by Paul Fassa
Health Impact News
Alzheimer’s Disease and other forms of dementia have become increasingly epidemic among our expanding age 65 and over population. As of 2015, there are 5.3 million Americans diagnosed with Alzheimer’s. At least a third of them don’t know they are afflicted.
Earlier onset Alzheimer’s has also been on the rise. Nearly a quarter million are under 65. More women than men are afflicted with Alzheimer’s Disease (AD), currently two-thirds of Alzheimer’s sufferers are women.
Their inability to handle normal day to day chores demands caretaker attention, which itself can lead to frustration and worsening mental health among family members or even professional care takers.
During 2015, $226 billion was spent directly for AD care giving and medical expenses, of which well over half was covered by Medicare and Medicaid.
Dementia and Alzheimer’s are worsening epidemics, and the pharmaceutical industry has not provided real hope. One has to go outside of mainstream medicine’s pharmacopoeia to slow or reverse dementia and Alzheimer’s or other neurodegenerative diseases such as MS and Parkinson’s.
Using What Nature Provides for Alzheimer’s
You may know about coconut oil’s amazing positive effects with dementia and even late stage Alzheimer’s. If not, you’re invited to discover this safe effective nutrient for Alzheimer’s here.
Another alternative for Alzheimer’s is one that still has legal issues in many states – it’s cannabis or medical marijuana. It doesn’t have to be smoked. There are edible options available.
It may seem that using cannabis to reduce Alzheimer’s symptoms is counter intuitive. But in addition to many anecdotal successes with cannabis for Alzheimer’s and dementia, there has been some serious research.
Recent Studies Demonstrating Cannabis’ Ability to Reverse Alzheimer’s
Gary Wenk, Ph.D., a professor of neuroscience, immunology and medical genetics at Ohio State University, is one of the pioneers for cannabis research regarding dementia and other neurodegenerative disorders.
“I’ve been trying to find a drug that will reduce brain inflammation and restore cognitive function in rats for over 25 years; cannabinoids [found in cannabis] are the first and only class of drugs that have ever been effective,” he told Time Magazine.
Wenk believes the stigma of marijuana conditioning from the late 1930s on still hinders cannabis-based medicine from being widely accepted, but notes that the times are changing:
I think that the perception about this drug is changing and in the future people will be less fearful.
Prior to that period where cannabis was demonized as marijuana, medical cannabis in tinctures were commonly prescribed by M.D.s, which is covered in this earlier Health Impact News article.
A 2013 Spanish study using mice that are genetically predisposed to brain plaque accumulation associated with Alzheimer’s discovered “… stimulation of CB2 (cannabinoid) receptors ameliorates several altered parameters in Alzheimer’s disease such as impaired memory and learning, neuroinflammation, oxidative stress damage and oxidative stress responses… .” (Source)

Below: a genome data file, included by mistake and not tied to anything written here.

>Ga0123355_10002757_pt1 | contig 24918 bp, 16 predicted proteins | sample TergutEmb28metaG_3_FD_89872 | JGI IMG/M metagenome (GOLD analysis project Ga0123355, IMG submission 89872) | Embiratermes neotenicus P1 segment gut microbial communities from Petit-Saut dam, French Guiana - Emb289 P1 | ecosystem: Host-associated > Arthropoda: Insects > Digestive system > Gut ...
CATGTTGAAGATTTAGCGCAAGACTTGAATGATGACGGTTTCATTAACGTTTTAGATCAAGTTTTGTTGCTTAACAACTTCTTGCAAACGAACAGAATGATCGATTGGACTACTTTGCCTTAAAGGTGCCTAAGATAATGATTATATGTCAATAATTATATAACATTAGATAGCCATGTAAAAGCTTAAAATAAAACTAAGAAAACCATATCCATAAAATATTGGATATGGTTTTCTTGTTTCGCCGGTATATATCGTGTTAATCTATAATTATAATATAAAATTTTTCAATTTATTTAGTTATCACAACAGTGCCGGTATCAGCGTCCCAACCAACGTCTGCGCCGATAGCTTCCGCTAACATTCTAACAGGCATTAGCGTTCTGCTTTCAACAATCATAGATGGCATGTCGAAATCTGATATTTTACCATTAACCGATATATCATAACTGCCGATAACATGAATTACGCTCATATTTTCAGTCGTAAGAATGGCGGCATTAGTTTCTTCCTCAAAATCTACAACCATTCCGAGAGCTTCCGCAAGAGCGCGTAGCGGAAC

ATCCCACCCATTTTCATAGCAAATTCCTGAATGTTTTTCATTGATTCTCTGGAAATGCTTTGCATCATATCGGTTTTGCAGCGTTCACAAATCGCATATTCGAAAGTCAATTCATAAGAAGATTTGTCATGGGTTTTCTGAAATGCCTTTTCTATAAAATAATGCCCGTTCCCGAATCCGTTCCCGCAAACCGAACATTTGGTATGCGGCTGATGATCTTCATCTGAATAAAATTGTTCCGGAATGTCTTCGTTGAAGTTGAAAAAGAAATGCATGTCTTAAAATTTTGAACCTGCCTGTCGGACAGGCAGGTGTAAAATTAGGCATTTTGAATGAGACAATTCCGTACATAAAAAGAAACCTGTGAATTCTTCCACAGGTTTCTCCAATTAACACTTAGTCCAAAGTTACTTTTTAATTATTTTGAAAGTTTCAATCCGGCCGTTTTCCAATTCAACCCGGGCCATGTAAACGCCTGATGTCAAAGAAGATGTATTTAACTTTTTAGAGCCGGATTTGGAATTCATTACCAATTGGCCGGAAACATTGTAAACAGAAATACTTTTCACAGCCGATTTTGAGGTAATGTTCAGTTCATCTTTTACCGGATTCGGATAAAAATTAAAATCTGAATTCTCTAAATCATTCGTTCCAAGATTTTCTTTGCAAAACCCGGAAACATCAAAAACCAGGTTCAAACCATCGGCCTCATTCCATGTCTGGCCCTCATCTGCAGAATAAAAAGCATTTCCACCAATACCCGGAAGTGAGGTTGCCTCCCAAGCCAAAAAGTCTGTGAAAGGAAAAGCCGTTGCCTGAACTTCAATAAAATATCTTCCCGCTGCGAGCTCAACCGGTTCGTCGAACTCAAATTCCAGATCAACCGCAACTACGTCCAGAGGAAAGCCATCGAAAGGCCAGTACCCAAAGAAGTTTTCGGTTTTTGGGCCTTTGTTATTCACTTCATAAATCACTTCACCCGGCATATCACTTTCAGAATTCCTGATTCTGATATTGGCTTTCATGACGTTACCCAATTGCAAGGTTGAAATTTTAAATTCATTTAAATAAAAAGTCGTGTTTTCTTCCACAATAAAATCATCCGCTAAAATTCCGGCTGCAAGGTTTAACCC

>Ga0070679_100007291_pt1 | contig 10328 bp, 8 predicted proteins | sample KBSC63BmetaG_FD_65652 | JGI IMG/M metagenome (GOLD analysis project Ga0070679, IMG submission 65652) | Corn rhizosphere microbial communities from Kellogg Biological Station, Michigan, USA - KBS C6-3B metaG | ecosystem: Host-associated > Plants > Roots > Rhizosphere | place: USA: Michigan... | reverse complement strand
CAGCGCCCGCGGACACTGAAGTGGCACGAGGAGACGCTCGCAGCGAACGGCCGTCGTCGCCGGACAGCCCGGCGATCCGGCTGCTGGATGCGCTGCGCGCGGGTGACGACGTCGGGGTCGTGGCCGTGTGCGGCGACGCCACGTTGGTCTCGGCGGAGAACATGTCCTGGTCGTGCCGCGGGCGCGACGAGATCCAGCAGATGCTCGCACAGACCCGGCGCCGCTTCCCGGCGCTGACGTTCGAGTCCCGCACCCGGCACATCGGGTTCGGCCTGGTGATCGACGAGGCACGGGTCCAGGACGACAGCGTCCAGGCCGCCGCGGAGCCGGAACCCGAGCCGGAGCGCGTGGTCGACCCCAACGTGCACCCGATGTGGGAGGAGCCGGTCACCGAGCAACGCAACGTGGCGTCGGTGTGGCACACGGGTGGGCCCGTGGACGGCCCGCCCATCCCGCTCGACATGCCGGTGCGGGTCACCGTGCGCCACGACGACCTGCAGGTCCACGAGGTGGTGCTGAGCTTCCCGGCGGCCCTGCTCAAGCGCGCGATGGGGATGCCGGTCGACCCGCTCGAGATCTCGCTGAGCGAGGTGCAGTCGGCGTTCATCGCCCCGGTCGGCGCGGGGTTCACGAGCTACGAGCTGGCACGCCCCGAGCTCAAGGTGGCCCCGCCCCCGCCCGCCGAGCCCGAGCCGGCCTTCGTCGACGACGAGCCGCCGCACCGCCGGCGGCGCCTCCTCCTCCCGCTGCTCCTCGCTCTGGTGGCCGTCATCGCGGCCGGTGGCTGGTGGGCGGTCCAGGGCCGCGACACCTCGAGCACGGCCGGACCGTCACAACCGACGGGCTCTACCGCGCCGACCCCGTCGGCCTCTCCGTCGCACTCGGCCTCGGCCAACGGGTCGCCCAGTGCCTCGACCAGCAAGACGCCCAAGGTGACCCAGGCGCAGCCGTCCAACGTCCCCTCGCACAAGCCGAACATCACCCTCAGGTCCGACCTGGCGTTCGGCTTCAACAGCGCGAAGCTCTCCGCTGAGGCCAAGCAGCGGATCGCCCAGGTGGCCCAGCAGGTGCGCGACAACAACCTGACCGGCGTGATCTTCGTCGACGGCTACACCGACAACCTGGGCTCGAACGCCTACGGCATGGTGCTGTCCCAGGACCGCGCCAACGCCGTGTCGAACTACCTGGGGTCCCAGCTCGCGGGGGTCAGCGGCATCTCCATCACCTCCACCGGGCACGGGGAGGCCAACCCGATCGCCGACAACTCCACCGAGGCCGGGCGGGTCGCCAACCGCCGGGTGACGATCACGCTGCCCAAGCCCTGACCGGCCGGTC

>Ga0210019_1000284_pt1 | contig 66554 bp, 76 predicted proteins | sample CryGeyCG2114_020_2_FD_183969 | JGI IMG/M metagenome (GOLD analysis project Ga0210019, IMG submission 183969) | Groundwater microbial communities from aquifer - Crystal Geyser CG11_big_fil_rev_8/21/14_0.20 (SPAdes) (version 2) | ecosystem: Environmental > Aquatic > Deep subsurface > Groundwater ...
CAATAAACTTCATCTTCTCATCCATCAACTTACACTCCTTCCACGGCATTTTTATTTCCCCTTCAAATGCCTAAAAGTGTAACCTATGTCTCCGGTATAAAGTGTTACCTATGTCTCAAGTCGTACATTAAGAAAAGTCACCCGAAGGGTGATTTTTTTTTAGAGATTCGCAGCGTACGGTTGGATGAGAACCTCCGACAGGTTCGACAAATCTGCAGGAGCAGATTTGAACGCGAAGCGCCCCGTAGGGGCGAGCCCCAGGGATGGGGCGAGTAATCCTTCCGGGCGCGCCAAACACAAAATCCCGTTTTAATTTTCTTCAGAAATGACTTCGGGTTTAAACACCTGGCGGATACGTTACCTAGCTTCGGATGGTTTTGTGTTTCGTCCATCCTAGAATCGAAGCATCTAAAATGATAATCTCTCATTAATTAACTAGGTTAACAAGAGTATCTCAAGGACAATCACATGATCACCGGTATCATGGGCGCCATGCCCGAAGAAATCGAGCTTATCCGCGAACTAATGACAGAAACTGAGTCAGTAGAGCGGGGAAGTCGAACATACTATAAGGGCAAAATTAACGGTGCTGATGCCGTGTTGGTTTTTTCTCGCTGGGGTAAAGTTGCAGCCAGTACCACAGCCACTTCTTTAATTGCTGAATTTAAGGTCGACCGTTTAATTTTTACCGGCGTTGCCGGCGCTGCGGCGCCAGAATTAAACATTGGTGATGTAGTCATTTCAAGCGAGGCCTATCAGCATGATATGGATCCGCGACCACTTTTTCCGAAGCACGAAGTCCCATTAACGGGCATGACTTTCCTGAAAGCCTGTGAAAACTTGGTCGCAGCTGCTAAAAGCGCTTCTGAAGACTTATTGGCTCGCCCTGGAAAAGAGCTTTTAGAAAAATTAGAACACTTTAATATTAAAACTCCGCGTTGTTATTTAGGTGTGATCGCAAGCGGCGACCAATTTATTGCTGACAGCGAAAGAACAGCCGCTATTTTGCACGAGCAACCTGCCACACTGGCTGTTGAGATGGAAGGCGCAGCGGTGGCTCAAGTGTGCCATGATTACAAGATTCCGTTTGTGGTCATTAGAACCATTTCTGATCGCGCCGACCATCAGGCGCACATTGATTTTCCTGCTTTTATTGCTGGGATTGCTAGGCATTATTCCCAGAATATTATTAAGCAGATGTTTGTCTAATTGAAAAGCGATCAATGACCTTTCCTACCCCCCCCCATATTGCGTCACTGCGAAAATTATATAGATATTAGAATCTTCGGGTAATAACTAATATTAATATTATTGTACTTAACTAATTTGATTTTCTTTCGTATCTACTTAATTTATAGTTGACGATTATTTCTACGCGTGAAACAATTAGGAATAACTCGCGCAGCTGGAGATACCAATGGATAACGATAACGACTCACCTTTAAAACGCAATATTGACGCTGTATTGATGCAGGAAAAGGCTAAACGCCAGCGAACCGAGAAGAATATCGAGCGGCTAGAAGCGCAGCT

Another research example was provided by independent scientists at the Roskamp Institute in Sarasota, Florida with their study, “Role of the cannabinoid system in the transit of beta-amyloid across the blood–brain barrier.”
That study, published June 25, 2013 in the journal Molecular and Cellular Neuroscience, observed how the accumulation of abnormal structure comprised of beta-amyloid (Aβ) plaque blocks neuron communication of brain cells.
Lead author for the study, Corbin Bachmeier, Ph.D., explained that abnormal production of this plaque wasn’t the source of dementia or Alzheimer’s (AD), but “the result of impaired Aβ clearance from the brain.” (Emphasis added)
The research team found cannabinoids, including THC, from cannabis in both in vitro (lab only) and in vivo (using live animals) studies, enable accumulated plaque to be expelled through the blood brain barrier. This function occurs normally among those who are not afflicted with AD. (Source)
Earlier in 2013, Tim Karl, Ph.D., senior investigator at Neuroscience Research Australia, found that mice with Alzheimer’s experienced dramatic memory improvements after treatment with cannabis’ cannabidiol (CBD).
Researchers sometimes focus on CBD, one of over 60 cannabinoids because it’s without the psychoactive THC that is illegal in many areas. “It basically brings the performance of the animals back to the level of healthy animals,” Karl told Sydney Morning Herald.
Another in vitro study during 2012 observed that THC (tetrahydrocannabinol), the psychoactive cannabinoid of cannabis exerts “a direct neuroprotective effect in a human cell culture model of Parkinson’s disease.” The study was published in the journal Neuropathology and Applied Neurobiology. (Abstract source)
In 2004, the Prague Movement Disorder Center sent out anonymous questionnaires to attendees as part of a study called “Survey on cannabis use in Parkinson’s disease [PD]: Subjective improvement of motor symptoms.”
Of the many respondents who confided they used cannabis for PD treatment, half of them reported improved physical motor movement and reduced tremors. (Source)
For several years now, Israel has been on the forefront of government sanctioned medical cannabis research and is using it openly and successfully in old folks homes with patients suffering from dementia and Alzheimer’s. (Source)
For dementia and Alzheimer’s prevention, experts recommend moderate exercise, such as walking briskly for a mile or so four or more days out of the week, to encourage your brain’s ability to flush out those beta-amyloids before they accumulate.